How to use calendula: Calendula really shines as a topical remedy and is an extremely common ingredient in herbal skin care products like balms and salves due to its amazing healing properties. Calendula oil is an effective, gentle remedy for acne, burns, scars, rashes, eczema and psoriasis, skin infections, sties, diaper rash, and is safe to use for babies and nursing mothers. Calendula prepared as a tea or added into medicinal broths can be healing internally as well, for issues like ulcers, stomach upset, colds, and viruses.


Elderberry is your go-to herb for immunity! Elderberry and elderflower are both wonderful remedies for colds, flu, fevers, viruses, and all acute respiratory issues. Elderberry has potent antiviral properties and is very high in bioflavonoids with an antioxidant ORAC value (Oxygen Radical Absorbance Capacity) twice that of blueberries. Taking elderberry at the first sign of a cold can boost the immune system and reduce the duration and severity. In one study, patients given elderberry extract four times a day for five days had full relief from influenza symptoms on average four days earlier than the placebo group. Elderflower can help to alleviate sinusitis, bronchitis, allergies, cold, flu, and fever.

How to use elderberry: Both elderberry and elderflower can be made into tasty, immune-boosting syrup, cough drops, gummies, and teas-—and is especially good for kids!


Chamomile is a quintessential soothing herb, often drank as a tea before bed to induce sleepiness or to quiet an upset stomach—a cup of chamomile tea is like a warm hug in a mug. But chamomile is so much more than a sleepy-time tea! It has also been used traditionally to treat fever, inflammation, muscle spasms, menstrual disorders, ulcers, rheumatic pain, and hemorrhoids.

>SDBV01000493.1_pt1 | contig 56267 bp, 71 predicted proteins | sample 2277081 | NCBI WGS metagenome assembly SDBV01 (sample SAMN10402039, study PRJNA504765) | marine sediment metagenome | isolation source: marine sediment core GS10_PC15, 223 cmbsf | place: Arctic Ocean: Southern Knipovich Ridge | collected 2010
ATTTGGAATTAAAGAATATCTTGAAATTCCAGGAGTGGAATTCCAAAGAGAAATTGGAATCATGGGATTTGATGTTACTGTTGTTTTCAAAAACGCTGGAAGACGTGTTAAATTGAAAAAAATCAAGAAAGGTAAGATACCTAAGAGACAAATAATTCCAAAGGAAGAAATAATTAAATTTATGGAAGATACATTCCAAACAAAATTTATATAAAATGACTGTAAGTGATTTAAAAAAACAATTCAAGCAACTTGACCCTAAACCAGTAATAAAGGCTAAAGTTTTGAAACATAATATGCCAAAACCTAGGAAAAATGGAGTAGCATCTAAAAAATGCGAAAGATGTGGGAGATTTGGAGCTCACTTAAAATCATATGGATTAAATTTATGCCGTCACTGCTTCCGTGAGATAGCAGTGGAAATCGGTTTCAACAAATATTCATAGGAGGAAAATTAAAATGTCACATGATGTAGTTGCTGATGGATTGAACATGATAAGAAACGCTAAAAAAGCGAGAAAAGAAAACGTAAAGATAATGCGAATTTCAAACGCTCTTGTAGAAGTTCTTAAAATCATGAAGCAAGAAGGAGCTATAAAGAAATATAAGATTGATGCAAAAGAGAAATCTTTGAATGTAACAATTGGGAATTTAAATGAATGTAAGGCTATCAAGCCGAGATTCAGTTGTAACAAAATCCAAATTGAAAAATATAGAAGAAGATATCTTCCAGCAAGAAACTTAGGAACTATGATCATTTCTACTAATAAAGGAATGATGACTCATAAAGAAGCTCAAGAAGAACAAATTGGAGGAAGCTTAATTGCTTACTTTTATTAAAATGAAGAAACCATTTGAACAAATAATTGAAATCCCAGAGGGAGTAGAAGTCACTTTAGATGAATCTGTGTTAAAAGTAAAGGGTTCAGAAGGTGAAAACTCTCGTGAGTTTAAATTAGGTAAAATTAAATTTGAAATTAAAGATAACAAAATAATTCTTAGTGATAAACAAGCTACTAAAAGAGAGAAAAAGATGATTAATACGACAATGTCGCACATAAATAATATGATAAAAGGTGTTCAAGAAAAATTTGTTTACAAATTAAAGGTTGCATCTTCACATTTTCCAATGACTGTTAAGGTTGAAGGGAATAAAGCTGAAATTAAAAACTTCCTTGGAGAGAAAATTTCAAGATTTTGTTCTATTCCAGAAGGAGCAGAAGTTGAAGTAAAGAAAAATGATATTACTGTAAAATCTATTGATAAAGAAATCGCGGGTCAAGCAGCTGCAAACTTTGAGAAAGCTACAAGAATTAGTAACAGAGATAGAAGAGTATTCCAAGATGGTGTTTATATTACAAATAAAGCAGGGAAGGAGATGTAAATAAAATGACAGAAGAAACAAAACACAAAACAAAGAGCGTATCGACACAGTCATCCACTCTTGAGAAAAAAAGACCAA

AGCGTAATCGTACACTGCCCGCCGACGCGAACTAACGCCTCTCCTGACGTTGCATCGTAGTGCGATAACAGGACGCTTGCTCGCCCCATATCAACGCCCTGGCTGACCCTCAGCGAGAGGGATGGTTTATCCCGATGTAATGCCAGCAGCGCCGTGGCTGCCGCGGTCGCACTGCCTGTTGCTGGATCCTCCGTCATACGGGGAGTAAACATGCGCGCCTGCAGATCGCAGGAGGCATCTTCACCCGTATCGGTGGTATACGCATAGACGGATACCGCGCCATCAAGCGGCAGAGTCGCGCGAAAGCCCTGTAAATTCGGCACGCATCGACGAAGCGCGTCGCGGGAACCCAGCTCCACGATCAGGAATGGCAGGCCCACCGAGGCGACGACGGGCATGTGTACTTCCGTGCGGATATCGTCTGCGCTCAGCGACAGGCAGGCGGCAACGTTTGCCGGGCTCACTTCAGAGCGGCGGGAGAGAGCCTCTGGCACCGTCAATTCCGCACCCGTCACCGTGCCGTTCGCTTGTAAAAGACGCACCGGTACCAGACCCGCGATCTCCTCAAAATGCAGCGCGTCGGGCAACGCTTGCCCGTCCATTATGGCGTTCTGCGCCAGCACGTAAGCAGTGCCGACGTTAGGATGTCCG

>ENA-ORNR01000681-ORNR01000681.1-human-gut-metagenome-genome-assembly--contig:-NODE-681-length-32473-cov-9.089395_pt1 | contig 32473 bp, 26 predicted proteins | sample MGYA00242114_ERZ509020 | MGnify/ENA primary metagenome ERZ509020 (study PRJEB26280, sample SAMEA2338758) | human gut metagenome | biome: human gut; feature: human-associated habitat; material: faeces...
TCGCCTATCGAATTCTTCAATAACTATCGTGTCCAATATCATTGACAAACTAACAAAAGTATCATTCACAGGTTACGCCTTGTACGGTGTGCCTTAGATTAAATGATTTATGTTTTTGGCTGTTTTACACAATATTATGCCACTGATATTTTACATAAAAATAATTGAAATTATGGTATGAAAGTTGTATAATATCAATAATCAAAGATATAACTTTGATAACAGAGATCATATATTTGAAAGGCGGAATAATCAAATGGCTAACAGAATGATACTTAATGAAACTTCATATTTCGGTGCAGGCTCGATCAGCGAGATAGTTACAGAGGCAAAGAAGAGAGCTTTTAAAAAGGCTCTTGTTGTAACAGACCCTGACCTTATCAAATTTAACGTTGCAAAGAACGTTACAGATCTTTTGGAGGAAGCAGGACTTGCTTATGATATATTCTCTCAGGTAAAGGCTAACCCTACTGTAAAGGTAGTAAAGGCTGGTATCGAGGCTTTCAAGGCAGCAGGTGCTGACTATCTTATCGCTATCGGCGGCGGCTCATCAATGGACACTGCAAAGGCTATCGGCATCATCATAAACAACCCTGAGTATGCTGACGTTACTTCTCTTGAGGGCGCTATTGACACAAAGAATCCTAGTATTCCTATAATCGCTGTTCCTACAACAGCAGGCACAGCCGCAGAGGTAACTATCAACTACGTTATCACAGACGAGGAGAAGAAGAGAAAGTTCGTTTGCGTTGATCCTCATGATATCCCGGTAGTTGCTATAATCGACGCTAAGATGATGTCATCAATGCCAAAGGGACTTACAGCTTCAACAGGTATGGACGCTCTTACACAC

How to use chamomile: Chamomile is often brewed as a tea, but it can be taken as a tincture, honey, or syrup and used externally, too. Topically, chamomile can be used to treat diaper rash, chickenpox, ear or eye infections, blocked tear ducts, conjunctivitis, and poison ivy.


Also known as Holy Basil, Tulsi is considered the queen of herbs, a goddess in Hindu culture and the #1 herb used in Ayurveda.

The Tulsi plant is kept in most homes in India, kept in a place of honor, the family gives the plant offerings and the plant gives its leaves for healing. It is a sacred tree. There’s an intimacy between the plant and the family - it becomes part of the family. It’s extraordinary healing powers work on a physical, emotional and spiritual level. And even on an ecological level, giving off something in its roots that promotes the growth of fungi, beneficial bacteria.

How to use Tulsi: Tulsi can also be brewed into a tea or made into a tincture as well. This tea or tincture brings our attention to the soul, slows us down, destresses, lets our soul catch up. It is natural memory enhancer, helps with depression and anxiety, anti-inflammatory and helps to stimulate milk production while breast feeding. Also, Mosquitos don’t go near Tulsi so it is perfect to plant around the perimeter of your yard.

What I really think is the most amazing thing about plant medicine is that these plants aren’t actually doing the healing, they are awakening within us our own ability to heal. They are assisting in supporting our own systems. We, like plants, have everything we need to heal ourselves within ourselves.